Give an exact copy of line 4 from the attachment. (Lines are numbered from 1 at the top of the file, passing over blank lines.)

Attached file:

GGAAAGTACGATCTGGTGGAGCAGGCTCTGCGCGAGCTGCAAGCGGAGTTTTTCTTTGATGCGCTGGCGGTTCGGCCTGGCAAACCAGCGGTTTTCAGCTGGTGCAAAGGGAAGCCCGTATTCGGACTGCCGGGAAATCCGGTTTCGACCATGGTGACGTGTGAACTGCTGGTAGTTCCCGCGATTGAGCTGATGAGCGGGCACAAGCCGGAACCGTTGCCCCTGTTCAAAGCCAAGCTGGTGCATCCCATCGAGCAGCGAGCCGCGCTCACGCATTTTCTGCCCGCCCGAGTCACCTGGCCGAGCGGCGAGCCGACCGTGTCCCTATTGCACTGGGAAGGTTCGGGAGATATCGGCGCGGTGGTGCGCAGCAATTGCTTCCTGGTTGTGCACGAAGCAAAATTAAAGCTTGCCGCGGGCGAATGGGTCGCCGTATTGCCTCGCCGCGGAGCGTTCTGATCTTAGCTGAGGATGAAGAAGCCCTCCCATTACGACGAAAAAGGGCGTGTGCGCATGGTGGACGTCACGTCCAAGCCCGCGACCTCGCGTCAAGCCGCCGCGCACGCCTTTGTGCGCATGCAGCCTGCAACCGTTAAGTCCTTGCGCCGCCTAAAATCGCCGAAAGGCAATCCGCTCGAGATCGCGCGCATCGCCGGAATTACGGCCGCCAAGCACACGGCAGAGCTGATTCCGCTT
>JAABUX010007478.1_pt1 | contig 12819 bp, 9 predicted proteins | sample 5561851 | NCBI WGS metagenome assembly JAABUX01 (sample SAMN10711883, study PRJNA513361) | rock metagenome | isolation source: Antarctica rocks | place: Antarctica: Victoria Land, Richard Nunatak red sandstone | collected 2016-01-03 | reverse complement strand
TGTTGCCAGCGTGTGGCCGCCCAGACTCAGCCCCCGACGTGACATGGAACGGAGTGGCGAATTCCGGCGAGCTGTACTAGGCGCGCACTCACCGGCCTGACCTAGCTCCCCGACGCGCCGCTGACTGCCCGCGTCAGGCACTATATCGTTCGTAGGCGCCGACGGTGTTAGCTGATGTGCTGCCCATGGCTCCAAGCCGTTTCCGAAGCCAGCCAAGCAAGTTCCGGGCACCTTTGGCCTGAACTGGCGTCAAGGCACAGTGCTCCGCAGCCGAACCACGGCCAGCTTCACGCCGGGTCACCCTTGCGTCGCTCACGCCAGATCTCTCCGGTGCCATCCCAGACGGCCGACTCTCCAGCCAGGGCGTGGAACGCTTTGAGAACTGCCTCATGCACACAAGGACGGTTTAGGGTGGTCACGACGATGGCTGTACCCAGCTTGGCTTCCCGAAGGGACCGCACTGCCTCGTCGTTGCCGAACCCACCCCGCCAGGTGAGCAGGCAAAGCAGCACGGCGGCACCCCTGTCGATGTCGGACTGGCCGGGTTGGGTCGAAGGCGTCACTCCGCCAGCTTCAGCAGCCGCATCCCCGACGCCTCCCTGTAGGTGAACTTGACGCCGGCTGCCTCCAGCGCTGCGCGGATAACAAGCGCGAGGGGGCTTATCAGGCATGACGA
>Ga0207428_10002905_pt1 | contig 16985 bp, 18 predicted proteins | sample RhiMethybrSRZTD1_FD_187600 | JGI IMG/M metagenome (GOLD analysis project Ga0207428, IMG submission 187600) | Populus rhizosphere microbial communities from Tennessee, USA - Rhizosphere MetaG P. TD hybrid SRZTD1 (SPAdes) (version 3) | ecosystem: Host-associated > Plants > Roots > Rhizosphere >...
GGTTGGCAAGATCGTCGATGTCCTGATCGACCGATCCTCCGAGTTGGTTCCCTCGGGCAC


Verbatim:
>Ga0207428_10002905_pt1 | contig 16985 bp, 18 predicted proteins | sample RhiMethybrSRZTD1_FD_187600 | JGI IMG/M metagenome (GOLD analysis project Ga0207428, IMG submission 187600) | Populus rhizosphere microbial communities from Tennessee, USA - Rhizosphere MetaG P. TD hybrid SRZTD1 (SPAdes) (version 3) | ecosystem: Host-associated > Plants > Roots > Rhizosphere >...